Abstract

In the paper, two modeling strategies for the computation of the effective permeability of heterogeneous, fractured rocks utilizing homogenization over a representative elementary volume (REV) are proposed and compared. One method is based on a new continuum micromechanics model. Here, the REV represents distributed fractures idealized as penny shaped inclusions in a porous matrix. The effective properties computed by this model are anisotropic and depend on the intrinsic properties of the porous matrix and the topology and density of the fractures. We propose a novel Cascade Continuum Micromechanics model (CCM), which is able to predict a fracture percolation threshold for a particular fracture density as a function of the topology of the fractures. The second modeling strategy is based on an Extended/Generalized Finite Element model (XFEM-GFEM) recently developed for numerical simulations of hydraulic fracturing in deep geothermal reservoirs. The predictions for the effective permeability from both models are compared for a REV containing distributed fractures with different aspect ratios and crack densities.

1 Introduction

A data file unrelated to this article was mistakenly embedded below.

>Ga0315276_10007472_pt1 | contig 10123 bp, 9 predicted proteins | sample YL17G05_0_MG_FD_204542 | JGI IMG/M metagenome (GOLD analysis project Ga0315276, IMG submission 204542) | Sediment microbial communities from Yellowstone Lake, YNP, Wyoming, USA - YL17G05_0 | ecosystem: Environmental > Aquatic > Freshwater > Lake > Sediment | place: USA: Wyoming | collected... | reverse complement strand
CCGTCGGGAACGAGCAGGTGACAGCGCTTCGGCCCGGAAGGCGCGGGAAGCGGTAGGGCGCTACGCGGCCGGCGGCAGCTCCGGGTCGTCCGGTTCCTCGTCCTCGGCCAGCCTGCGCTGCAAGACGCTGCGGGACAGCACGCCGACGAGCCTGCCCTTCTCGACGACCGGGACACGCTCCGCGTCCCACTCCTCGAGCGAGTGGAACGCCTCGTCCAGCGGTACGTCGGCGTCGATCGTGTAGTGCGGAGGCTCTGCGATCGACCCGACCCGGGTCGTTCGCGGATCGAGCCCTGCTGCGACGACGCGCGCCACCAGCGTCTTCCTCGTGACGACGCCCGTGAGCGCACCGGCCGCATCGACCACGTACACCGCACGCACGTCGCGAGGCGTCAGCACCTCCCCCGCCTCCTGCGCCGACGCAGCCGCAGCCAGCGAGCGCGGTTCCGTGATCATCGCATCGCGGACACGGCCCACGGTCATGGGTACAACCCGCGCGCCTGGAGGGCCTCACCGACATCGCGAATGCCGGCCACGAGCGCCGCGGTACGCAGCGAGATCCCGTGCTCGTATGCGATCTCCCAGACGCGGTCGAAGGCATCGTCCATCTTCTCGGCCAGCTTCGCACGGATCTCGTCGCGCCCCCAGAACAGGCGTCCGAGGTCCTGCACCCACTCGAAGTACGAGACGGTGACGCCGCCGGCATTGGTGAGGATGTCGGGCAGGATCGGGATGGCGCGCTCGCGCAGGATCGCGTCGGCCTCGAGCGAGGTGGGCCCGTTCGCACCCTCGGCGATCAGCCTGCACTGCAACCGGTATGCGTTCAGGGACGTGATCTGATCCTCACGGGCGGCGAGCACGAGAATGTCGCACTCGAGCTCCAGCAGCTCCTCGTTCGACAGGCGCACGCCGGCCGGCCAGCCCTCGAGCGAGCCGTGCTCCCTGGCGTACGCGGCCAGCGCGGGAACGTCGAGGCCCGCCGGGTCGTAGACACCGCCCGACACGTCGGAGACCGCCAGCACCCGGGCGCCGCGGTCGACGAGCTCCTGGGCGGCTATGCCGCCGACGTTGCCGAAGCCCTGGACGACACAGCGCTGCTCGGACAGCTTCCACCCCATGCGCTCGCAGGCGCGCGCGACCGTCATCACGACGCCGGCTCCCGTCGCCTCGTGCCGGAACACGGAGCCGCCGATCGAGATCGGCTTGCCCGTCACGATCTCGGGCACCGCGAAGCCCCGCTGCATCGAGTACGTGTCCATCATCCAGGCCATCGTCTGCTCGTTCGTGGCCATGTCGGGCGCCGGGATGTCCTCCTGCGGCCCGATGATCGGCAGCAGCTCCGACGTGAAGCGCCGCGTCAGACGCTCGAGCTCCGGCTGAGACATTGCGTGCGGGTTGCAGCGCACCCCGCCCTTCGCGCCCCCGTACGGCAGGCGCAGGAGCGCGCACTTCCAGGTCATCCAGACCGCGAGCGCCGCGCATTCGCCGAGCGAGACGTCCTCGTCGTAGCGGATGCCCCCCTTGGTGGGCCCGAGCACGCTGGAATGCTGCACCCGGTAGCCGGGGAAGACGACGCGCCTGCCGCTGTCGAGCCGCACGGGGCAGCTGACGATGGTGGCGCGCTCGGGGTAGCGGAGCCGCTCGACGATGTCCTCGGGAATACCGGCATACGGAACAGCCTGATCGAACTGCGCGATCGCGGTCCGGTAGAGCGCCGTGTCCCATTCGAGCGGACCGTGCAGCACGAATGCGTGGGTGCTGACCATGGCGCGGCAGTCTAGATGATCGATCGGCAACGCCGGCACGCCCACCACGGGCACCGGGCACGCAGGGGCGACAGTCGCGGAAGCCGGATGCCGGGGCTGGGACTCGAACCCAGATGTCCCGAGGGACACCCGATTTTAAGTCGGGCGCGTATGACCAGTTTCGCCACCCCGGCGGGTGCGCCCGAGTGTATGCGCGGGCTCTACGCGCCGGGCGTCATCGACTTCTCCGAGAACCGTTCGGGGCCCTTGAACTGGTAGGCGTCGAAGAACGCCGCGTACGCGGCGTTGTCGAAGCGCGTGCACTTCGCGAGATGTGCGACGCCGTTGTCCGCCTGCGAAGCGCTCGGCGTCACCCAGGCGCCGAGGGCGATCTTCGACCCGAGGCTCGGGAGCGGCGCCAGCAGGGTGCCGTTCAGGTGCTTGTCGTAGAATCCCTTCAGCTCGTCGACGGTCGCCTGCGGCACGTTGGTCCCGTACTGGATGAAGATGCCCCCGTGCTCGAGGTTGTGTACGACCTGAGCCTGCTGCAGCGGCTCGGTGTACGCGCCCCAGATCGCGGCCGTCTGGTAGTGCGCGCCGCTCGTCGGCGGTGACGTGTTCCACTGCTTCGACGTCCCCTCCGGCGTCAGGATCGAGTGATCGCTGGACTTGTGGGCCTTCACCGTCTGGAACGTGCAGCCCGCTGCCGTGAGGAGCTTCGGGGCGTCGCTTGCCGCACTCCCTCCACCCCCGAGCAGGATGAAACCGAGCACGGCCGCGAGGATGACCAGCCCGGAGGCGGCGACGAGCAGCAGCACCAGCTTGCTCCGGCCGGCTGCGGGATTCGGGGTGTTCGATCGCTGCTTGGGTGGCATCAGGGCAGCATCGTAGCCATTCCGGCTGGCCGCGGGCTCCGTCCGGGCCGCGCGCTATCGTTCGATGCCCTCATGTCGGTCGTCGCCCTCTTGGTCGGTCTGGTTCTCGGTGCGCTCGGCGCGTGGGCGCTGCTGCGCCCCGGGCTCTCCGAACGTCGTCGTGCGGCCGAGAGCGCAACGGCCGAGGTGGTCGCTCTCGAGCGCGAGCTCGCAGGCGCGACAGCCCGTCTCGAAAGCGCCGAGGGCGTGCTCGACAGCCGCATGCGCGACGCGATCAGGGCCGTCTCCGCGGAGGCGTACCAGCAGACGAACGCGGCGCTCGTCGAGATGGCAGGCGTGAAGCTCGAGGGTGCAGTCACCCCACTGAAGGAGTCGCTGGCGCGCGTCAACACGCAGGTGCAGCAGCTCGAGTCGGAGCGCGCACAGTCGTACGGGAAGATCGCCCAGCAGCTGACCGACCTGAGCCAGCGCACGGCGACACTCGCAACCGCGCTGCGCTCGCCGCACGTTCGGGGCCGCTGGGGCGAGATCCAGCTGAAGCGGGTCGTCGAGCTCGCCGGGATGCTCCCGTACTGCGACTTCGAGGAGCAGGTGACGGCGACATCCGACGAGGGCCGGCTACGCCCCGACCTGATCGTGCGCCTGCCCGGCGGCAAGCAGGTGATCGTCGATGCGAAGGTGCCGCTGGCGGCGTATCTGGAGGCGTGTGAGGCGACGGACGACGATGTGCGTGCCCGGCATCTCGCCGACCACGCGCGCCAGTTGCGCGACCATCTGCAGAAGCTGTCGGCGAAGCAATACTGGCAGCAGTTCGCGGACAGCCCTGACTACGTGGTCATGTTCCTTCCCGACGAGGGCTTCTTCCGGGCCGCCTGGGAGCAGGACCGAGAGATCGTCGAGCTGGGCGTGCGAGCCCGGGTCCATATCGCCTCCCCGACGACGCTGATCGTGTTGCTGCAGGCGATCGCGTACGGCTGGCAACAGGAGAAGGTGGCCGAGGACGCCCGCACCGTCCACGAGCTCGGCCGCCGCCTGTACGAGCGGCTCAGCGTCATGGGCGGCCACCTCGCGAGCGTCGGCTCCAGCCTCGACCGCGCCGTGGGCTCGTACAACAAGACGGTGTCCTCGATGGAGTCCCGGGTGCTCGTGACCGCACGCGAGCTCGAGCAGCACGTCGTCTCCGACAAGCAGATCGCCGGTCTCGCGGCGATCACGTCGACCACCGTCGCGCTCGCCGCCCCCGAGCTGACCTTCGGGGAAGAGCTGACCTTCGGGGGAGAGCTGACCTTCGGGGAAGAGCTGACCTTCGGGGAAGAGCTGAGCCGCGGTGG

The effective transport property of heterogeneous rocks with diffusively distributed fractures at various scales (from microcracks in the sub-mm to macroscopic fractures in the m range) is strongly influenced by their distribution, orientation and their interactions with the porous matrix material. Reliable estimates for effective transport properties of fractured rocks are relevant in various projects in subsurface engineering, such as the construction of tunneling or caverns, the exploitation of oil and gas and geothermal energy reservoirs or the installation of underground storage systems (see, e.g. Tiab & Donaldson (2012), Economides & Nolte (2000) and references therein). In this paper, we propose two methods to determine the effective permeability of heterogeneous rocks. The first strategy is based on continuum micromechanics. Based on a representative elementary volume element (REV), representing distributed fractures idealized as penny shaped inclusions in a porous matrix, the effective anisotropic permeability is predicted. To investigate the percolation probability of the fracture network, we use a novel Cascade Continuum Micromechanics model (CCM) (Timothy & Meschke 2013). The model predicts a fracture percolation threshold for a particular fracture density as a function of the topology of the fractures. This provides initial estimates for the connectivity characteristics of the fracture system and allows to characterize the interrelations between diffusivity, permeability and the anisotropic stiffness. The second strategy uses computational homogenization based on a discrete representation of distributed cracks using a novel Extended/Generalized Finite Element model (Meschke & Leonhart 2015) recently proposed for numerical simulations of hydraulic fracturing in deep geothermal reservoirs. Both modeling strategies are investigated and compared by means of different configurations of fractured rocks.

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